The Tide Is High ~ Anthology
02 - 06 - 2001
Tracking list - Disc 1
from 5 (excellent) to 1 (poor)|
|Vocals : 4||Backing : 3/4||Production : 3/4||Sound quality : 4||Sleeve : 4|
Altough reggae veteran John Holt has delivered many beautiful songs throughout his more than three decades spanning career and his influence on the work of others has been massive he never achieved the kind of respect and appreciation he really deserves. His many covers of pop standards, soul ballads and evergreens might be the reason John Holt is underrated amongst more snobbish reggae fans. Nevertheless it's his songwriting ability and the warmth and love
he expresses through the songs he performs which has kept his name in entertainment circles from the very first start of his long career.|
This double cd set is subtitled "Anthology ~ 1962 to 1979" and contains fifty tunes, starting off with his first 45, the ballad Forever I'll Stay, a tune produced by Leslie Kong. The next twelve tunes are some of the Paragons' greatest hits. The Paragons (John Holt, Tyrone Evans and Howard Barrett) were the ultimate rocksteady band and their productions for Duke Reid are still regarded as classics. In 1968 the trio formed their own Supertone label and released some noteworthy tunes such as Got To Get Away, Memories By The Score and their superb rendition of the Four Tops' classic Left With A Broken Heart. After Howard Barrett left the group the duo cut some excellent sides for Lloyd Daley : Equality And Justice and 'You Mean So Much To me'. By the end of 1969 is was all over for the Paragons. As a solo artist John Holt recorded the popular Tonight and a duet with Joya Landis called I'll Be Lonely. Further sides for Duke Reid included Ali Baba and Stealing Stealing. For Keith Hudson he cut Never Hurt My Baby. A Love I Can Feel proved to be his most popular tune he recorded for the Studio One label, and for Phil Pratt he voiced Strange Things and My Heart Is Gone.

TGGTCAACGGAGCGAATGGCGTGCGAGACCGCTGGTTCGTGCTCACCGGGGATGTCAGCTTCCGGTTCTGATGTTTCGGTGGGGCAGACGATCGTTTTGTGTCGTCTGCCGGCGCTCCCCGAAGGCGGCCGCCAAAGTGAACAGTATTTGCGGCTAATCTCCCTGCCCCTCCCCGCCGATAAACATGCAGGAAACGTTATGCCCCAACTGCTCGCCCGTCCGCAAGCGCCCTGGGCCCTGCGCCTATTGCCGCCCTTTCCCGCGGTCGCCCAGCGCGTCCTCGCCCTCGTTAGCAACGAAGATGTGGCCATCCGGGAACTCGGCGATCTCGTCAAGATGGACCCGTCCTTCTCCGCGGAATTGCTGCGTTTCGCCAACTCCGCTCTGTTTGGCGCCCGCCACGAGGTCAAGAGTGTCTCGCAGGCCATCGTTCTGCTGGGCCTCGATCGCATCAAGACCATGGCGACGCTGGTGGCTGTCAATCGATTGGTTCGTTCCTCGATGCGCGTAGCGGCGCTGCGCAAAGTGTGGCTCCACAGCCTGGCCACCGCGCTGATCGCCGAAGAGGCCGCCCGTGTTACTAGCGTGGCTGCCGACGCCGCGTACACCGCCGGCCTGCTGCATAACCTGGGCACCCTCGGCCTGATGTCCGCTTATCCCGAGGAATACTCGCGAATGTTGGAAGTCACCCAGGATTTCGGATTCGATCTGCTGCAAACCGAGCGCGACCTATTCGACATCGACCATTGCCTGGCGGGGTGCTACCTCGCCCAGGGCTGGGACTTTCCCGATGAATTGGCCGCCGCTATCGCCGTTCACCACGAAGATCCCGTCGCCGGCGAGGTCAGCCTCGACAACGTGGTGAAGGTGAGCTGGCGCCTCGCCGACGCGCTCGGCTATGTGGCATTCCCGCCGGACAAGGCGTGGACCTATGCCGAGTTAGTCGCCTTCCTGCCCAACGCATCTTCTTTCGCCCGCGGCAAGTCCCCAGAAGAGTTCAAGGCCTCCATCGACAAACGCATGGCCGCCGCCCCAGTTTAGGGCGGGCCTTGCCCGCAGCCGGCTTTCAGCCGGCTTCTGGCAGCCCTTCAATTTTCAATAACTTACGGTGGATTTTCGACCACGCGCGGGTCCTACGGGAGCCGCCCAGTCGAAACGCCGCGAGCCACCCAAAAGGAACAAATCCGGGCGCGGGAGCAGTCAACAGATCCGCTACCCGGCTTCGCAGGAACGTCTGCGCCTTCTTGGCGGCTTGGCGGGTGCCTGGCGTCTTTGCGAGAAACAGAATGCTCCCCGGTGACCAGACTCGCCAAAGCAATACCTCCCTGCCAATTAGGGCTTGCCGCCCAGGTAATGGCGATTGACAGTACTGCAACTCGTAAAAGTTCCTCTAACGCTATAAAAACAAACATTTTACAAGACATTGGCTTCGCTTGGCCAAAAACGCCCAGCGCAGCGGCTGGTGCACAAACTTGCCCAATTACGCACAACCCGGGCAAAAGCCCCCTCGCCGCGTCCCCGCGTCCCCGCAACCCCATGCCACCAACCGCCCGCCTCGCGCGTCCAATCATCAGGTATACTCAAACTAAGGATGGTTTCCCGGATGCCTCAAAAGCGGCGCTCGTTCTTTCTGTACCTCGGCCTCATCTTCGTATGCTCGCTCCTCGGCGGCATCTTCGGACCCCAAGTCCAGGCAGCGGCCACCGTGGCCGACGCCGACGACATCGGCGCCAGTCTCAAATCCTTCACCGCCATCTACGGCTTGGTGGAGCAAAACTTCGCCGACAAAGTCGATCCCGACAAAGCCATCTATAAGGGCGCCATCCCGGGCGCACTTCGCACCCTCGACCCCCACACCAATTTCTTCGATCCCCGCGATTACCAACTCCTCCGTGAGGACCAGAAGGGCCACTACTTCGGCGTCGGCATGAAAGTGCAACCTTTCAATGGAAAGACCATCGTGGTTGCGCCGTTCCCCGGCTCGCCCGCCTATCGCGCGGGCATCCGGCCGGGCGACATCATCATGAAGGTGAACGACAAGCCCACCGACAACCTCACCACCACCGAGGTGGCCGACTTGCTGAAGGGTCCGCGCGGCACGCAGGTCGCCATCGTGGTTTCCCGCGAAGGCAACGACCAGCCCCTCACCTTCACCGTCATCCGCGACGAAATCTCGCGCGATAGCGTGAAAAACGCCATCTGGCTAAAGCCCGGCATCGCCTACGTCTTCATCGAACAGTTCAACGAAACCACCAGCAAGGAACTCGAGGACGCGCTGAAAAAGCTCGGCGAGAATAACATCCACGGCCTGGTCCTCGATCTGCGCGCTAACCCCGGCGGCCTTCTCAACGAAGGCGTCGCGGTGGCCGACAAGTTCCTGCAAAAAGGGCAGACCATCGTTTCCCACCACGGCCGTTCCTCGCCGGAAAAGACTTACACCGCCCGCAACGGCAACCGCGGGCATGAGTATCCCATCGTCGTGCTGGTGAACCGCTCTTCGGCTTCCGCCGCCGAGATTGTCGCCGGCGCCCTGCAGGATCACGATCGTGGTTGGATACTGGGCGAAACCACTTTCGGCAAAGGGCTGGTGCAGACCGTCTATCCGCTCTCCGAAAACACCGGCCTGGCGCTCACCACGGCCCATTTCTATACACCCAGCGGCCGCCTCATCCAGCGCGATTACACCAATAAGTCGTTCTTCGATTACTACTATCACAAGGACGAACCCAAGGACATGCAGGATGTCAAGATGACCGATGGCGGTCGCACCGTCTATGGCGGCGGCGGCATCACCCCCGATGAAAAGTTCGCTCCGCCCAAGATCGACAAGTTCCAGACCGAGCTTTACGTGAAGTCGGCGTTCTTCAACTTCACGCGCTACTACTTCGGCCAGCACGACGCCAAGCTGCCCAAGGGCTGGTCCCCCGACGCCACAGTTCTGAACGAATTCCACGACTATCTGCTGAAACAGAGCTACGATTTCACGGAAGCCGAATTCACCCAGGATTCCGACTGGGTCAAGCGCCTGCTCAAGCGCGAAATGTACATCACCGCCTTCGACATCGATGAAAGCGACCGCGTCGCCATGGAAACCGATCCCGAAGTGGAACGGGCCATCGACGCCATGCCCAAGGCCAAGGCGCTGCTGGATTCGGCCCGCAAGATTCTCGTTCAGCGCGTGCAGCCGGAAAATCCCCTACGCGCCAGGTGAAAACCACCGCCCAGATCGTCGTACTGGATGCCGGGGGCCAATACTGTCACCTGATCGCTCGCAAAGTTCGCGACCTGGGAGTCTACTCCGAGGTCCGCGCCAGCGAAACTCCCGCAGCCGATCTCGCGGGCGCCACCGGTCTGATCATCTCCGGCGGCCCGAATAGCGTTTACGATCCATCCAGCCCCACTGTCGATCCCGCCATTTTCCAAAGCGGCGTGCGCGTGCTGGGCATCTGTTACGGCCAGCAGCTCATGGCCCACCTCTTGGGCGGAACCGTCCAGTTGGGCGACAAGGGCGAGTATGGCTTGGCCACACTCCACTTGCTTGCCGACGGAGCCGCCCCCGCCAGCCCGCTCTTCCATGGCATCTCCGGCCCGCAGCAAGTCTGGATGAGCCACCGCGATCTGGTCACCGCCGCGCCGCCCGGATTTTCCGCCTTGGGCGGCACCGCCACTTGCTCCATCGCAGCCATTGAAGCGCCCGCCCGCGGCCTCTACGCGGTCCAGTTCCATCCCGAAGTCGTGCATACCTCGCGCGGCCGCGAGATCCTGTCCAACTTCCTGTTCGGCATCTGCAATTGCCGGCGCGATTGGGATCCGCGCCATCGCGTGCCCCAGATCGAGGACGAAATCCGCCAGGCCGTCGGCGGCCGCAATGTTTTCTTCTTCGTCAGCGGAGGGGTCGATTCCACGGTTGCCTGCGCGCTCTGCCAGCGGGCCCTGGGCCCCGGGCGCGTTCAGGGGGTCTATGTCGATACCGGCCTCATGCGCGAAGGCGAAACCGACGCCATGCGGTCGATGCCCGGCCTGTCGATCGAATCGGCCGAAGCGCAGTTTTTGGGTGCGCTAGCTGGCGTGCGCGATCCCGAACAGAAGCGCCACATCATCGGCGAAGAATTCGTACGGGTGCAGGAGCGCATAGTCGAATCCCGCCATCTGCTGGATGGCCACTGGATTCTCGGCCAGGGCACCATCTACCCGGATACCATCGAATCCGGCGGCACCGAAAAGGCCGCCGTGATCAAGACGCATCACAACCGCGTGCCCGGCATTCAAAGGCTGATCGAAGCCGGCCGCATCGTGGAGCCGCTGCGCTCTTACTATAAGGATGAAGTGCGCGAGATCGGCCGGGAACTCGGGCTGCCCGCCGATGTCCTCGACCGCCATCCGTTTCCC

In the first half of the seventies he teamed up with British manager/producer Tony Ashfield. The result was the release of the pop/reggae album 'The Further You Look'. The songs on the album were embellished with vocal, string, horn and flute overdubs by Ashfield. The critics were quick to dismiss the style, accusing the singer of selling out in a bid for wider commercial appeal, but the style proved popular with the British public at large. On the other hand he also cut some fine slices for Bunny Lee such as Adam Wade's Rain From The Skies, the Tams' Riding For A Fall and the still great sounding Stick By Me. His recordings for the Channel One/Hitbound label pleased most roots reggae fans, for tunes like Up Park Camp, Ghetto Girl and Don't Fight Your Brothers were excellent roots sides.
With 50 tunes, spanning the period 1962 to 1979, this double cd provides a noteworthy overview of John Holt's career.